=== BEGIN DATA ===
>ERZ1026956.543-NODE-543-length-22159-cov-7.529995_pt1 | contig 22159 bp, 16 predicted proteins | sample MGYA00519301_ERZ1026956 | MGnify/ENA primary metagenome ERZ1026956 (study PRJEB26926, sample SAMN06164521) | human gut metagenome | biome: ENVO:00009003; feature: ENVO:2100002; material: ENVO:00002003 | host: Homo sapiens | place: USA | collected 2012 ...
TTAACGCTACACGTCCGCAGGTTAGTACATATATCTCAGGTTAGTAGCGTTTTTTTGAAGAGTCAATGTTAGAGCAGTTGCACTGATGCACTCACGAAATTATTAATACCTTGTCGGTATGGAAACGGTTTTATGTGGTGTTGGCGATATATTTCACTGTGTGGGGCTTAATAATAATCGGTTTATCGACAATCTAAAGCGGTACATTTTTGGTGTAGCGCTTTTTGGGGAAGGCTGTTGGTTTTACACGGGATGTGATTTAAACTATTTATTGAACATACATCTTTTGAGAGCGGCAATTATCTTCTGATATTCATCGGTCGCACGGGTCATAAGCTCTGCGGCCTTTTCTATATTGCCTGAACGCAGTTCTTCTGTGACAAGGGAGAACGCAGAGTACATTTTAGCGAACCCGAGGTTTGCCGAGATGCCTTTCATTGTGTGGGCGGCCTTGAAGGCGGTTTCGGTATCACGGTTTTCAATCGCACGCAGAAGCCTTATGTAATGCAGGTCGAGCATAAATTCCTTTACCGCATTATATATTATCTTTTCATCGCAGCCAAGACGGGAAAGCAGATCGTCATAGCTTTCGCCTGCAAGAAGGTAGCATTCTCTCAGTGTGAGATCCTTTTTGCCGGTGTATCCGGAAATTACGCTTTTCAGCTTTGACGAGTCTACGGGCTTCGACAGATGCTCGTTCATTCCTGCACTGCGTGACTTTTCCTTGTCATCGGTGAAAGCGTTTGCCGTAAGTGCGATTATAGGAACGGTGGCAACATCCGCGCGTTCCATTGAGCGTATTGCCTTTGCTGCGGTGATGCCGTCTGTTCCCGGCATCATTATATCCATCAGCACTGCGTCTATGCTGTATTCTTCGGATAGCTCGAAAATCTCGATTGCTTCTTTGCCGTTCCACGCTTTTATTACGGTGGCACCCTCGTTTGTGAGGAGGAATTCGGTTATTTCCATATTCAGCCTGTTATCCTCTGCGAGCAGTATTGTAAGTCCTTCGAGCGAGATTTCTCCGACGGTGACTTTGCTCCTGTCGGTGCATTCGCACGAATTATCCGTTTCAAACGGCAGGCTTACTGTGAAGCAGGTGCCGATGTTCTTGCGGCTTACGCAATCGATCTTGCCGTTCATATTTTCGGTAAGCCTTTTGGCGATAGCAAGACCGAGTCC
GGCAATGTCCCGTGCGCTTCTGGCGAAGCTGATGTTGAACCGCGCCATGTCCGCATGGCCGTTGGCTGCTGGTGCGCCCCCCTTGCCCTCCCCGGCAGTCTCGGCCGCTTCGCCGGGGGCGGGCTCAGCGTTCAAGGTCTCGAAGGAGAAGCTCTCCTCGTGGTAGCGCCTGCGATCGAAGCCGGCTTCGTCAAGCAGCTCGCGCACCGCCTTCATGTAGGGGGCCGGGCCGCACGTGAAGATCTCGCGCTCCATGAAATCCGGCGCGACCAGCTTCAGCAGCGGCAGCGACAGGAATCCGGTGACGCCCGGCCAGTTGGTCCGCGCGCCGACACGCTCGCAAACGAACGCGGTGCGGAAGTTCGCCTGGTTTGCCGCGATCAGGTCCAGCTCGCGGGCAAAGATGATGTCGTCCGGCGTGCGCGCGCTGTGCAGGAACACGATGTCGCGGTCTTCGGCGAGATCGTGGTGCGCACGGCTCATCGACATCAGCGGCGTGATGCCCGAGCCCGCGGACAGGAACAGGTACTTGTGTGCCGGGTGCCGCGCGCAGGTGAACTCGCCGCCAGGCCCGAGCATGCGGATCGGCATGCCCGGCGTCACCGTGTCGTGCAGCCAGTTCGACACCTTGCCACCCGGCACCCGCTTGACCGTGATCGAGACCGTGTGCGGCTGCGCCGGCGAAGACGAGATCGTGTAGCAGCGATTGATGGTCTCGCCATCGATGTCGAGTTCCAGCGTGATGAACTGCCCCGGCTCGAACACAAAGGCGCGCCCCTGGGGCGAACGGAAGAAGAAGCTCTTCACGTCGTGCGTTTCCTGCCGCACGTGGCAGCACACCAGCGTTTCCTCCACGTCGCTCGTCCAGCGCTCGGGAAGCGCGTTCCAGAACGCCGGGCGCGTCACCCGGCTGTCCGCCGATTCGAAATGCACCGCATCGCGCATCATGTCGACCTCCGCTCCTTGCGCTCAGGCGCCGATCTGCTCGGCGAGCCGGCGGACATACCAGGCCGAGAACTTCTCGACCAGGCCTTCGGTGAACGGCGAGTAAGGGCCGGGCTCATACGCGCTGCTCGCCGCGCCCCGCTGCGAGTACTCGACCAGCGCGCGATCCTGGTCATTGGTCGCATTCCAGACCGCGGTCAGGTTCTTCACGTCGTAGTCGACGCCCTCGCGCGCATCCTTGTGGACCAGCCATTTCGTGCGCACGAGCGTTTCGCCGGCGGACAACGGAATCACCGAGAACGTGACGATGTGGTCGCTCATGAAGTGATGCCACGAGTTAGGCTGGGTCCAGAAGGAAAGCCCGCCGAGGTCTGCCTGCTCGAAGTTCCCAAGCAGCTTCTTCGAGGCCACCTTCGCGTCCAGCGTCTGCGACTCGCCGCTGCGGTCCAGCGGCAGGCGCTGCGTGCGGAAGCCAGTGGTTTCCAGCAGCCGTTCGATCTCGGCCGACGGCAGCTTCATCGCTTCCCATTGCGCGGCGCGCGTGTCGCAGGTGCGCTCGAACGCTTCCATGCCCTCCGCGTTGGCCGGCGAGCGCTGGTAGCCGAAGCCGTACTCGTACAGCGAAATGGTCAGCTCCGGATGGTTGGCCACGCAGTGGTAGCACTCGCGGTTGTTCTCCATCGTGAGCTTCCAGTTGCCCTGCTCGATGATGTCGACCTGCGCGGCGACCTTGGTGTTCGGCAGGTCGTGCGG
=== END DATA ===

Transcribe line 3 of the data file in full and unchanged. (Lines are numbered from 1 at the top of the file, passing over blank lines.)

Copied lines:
GGCAATGTCCCGTGCGCTTCTGGCGAAGCTGATGTTGAACCGCGCCATGTCCGCATGGCCGTTGGCTGCTGGTGCGCCCCCCTTGCCCTCCCCGGCAGTCTCGGCCGCTTCGCCGGGGGCGGGCTCAGCGTTCAAGGTCTCGAAGGAGAAGCTCTCCTCGTGGTAGCGCCTGCGATCGAAGCCGGCTTCGTCAAGCAGCTCGCGCACCGCCTTCATGTAGGGGGCCGGGCCGCACGTGAAGATCTCGCGCTCCATGAAATCCGGCGCGACCAGCTTCAGCAGCGGCAGCGACAGGAATCCGGTGACGCCCGGCCAGTTGGTCCGCGCGCCGACACGCTCGCAAACGAACGCGGTGCGGAAGTTCGCCTGGTTTGCCGCGATCAGGTCCAGCTCGCGGGCAAAGATGATGTCGTCCGGCGTGCGCGCGCTGTGCAGGAACACGATGTCGCGGTCTTCGGCGAGATCGTGGTGCGCACGGCTCATCGACATCAGCGGCGTGATGCCCGAGCCCGCGGACAGGAACAGGTACTTGTGTGCCGGGTGCCGCGCGCAGGTGAACTCGCCGCCAGGCCCGAGCATGCGGATCGGCATGCCCGGCGTCACCGTGTCGTGCAGCCAGTTCGACACCTTGCCACCCGGCACCCGCTTGACCGTGATCGAGACCGTGTGCGGCTGCGCCGGCGAAGACGAGATCGTGTAGCAGCGATTGATGGTCTCGCCATCGATGTCGAGTTCCAGCGTGATGAACTGCCCCGGCTCGAACACAAAGGCGCGCCCCTGGGGCGAACGGAAGAAGAAGCTCTTCACGTCGTGCGTTTCCTGCCGCACGTGGCAGCACACCAGCGTTTCCTCCACGTCGCTCGTCCAGCGCTCGGGAAGCGCGTTCCAGAACGCCGGGCGCGTCACCCGGCTGTCCGCCGATTCGAAATGCACCGCATCGCGCATCATGTCGACCTCCGCTCCTTGCGCTCAGGCGCCGATCTGCTCGGCGAGCCGGCGGACATACCAGGCCGAGAACTTCTCGACCAGGCCTTCGGTGAACGGCGAGTAAGGGCCGGGCTCATACGCGCTGCTCGCCGCGCCCCGCTGCGAGTACTCGACCAGCGCGCGATCCTGGTCATTGGTCGCATTCCAGACCGCGGTCAGGTTCTTCACGTCGTAGTCGACGCCCTCGCGCGCATCCTTGTGGACCAGCCATTTCGTGCGCACGAGCGTTTCGCCGGCGGACAACGGAATCACCGAGAACGTGACGATGTGGTCGCTCATGAAGTGATGCCACGAGTTAGGCTGGGTCCAGAAGGAAAGCCCGCCGAGGTCTGCCTGCTCGAAGTTCCCAAGCAGCTTCTTCGAGGCCACCTTCGCGTCCAGCGTCTGCGACTCGCCGCTGCGGTCCAGCGGCAGGCGCTGCGTGCGGAAGCCAGTGGTTTCCAGCAGCCGTTCGATCTCGGCCGACGGCAGCTTCATCGCTTCCCATTGCGCGGCGCGCGTGTCGCAGGTGCGCTCGAACGCTTCCATGCCCTCCGCGTTGGCCGGCGAGCGCTGGTAGCCGAAGCCGTACTCGTACAGCGAAATGGTCAGCTCCGGATGGTTGGCCACGCAGTGGTAGCACTCGCGGTTGTTCTCCATCGTGAGCTTCCAGTTGCCCTGCTCGATGATGTCGACCTGCGCGGCGACCTTGGTGTTCGGCAGGTCGTGCGG